(Reuters) – Target Corp reported a 16 percent drop in quarterly profit but showed signs of progress in its efforts to rebuild customer confidence in the wake of a massive theft of payment card data in the United States and a botched expansion into Canada.
Target, which has fired both its chief executive and the head of its Canadian operation as it tries to regain its footing, reported a 0.3 percent drop in U.S. same-store sales.
Analysts polled by Consensus Metrix had expected U.S. same-store sales to fall 1.1 percent.
“Traffic was dramatically better than our late fourth-quarter trends,” the company said.
Shares of the third-largest U.S. retailer were up 0.8 percent in premarket trading on Wednesday.
Interim Chief Executive John Mulligan said the company was “pleased with this momentum” but that more needed to be done.
Mulligan, the company’s chief financial officer, replaced Gregg Steinhafel, who was ousted earlier in May after a data breach during the holiday shopping season that resulted in the theft of at least 40 million payment card numbers and 70 million other pieces of customer data.
Steinhafel had also overseen Target’s bungled push into Canada, where the company lost almost $1 billion last year after opening 124 stores in an unprecedented expansion that caused supply chain and other operational problems.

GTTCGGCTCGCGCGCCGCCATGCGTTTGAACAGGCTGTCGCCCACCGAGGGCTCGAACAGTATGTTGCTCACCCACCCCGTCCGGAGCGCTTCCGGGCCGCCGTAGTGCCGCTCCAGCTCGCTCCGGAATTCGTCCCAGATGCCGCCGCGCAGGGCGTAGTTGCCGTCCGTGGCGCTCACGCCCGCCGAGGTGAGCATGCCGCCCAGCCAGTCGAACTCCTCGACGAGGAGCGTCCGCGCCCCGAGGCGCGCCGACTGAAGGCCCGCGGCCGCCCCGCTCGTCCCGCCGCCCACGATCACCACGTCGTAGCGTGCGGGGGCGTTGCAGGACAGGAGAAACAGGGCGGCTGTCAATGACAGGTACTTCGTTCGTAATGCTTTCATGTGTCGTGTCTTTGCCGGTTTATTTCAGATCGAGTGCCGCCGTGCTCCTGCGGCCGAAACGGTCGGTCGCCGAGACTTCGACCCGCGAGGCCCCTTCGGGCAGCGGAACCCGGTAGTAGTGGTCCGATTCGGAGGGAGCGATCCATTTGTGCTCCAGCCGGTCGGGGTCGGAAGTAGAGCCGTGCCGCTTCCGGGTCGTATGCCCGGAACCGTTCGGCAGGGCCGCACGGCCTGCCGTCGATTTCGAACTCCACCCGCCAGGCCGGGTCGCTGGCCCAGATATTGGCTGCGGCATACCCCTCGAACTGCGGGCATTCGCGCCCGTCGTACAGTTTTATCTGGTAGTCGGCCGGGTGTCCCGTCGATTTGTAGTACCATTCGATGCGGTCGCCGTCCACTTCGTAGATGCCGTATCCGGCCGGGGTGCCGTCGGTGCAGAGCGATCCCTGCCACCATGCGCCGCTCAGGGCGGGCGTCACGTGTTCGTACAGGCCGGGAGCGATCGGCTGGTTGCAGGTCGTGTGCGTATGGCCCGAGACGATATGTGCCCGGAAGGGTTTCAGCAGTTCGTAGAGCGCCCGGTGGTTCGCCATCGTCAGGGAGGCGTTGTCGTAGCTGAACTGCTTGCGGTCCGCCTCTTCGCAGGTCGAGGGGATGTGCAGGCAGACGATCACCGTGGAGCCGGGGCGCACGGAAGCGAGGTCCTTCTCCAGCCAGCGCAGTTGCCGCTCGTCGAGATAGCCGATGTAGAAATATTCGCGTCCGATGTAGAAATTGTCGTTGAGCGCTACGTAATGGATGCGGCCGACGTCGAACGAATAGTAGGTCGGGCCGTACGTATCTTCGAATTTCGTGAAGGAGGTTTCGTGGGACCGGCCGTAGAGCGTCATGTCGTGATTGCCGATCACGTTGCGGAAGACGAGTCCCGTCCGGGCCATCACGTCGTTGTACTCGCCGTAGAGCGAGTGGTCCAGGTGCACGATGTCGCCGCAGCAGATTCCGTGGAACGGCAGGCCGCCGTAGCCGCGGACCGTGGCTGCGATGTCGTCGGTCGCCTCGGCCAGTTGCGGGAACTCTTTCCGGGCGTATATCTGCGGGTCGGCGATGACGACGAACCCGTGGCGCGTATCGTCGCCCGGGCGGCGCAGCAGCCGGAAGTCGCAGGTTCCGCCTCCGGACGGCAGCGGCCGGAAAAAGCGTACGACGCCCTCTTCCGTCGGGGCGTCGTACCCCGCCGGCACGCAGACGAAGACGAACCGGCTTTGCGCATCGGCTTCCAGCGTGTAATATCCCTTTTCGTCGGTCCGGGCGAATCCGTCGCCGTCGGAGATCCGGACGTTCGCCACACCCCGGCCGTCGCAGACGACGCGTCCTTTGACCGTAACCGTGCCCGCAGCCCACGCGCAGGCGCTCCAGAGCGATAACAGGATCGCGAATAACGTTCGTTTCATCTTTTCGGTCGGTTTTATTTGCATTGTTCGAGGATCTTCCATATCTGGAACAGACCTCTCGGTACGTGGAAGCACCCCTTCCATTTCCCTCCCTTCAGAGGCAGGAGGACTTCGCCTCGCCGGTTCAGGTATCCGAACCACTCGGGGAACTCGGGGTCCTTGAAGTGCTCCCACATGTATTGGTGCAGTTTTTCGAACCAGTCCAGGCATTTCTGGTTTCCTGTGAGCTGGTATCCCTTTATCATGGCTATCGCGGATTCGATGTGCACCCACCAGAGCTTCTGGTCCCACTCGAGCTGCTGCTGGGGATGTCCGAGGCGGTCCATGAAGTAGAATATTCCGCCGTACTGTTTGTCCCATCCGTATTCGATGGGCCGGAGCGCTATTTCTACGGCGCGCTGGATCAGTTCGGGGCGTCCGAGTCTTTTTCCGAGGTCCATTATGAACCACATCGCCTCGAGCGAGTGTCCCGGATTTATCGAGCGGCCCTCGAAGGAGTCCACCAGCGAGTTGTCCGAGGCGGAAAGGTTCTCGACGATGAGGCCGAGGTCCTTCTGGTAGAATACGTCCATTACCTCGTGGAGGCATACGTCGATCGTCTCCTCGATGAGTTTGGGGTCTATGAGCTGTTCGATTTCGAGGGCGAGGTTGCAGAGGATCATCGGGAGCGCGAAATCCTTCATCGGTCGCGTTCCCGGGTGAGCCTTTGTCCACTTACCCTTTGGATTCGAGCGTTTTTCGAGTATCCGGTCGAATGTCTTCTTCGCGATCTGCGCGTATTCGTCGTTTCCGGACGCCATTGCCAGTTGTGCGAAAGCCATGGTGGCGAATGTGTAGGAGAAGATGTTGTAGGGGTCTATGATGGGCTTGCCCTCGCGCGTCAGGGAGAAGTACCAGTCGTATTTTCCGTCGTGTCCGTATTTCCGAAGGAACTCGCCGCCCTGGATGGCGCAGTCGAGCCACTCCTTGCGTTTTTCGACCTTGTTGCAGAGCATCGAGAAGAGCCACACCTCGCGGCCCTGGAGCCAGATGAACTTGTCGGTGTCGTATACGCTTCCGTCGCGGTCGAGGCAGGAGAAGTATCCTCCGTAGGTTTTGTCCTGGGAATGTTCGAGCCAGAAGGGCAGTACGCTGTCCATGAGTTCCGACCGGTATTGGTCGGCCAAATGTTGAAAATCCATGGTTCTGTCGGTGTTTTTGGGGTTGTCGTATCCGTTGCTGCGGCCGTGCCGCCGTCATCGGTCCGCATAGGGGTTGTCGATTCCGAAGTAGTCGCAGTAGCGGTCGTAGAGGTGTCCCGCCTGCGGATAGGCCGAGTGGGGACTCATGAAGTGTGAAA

Target fired the head of its Canada operations, Tony Fisher, on Tuesday and replaced him with company veteran Mark Schindele.
The Minneapolis-based company lowered its adjusted full-year profit forecast to $3.60-$3.90 per share, from its prior forecast of $3.85-$4.15 per share.
Analysts on average were expecting full-year earnings of $3.98 per share, according to Thomson Reuters.
Net income fell to $418 million, or 66 cents per share, in the first quarter ended May 3, from $498 million or 77 cents per share, a year earlier.
Pre-tax costs related to the data breach totaled $26 million in the quarter, primarily for legal and other third party services. Including insurance proceeds, expenses were $18 million. The company incurred $61 million in pre-tax costs related to the breach in the preceding quarter.
Excluding items, the company earned 70 cents per share.
Sales rose 2.1 percent to $17.05 billion. Canadian sales were $393 million, up from $86 million in the same period last year when the company had only 24 stores.
Analysts on average were expecting earnings of 71 cents per share, on revenue of $17 billion.
Target’s shares were trading at $57.07 before the bell, after closing at $56.61 on Tuesday. Up to Tuesday’s close, the stock had lost 10.5 percent since the start of the year.
(Reporting by Siddharth Cavale in Bangalore; Editing by Ted Kerr)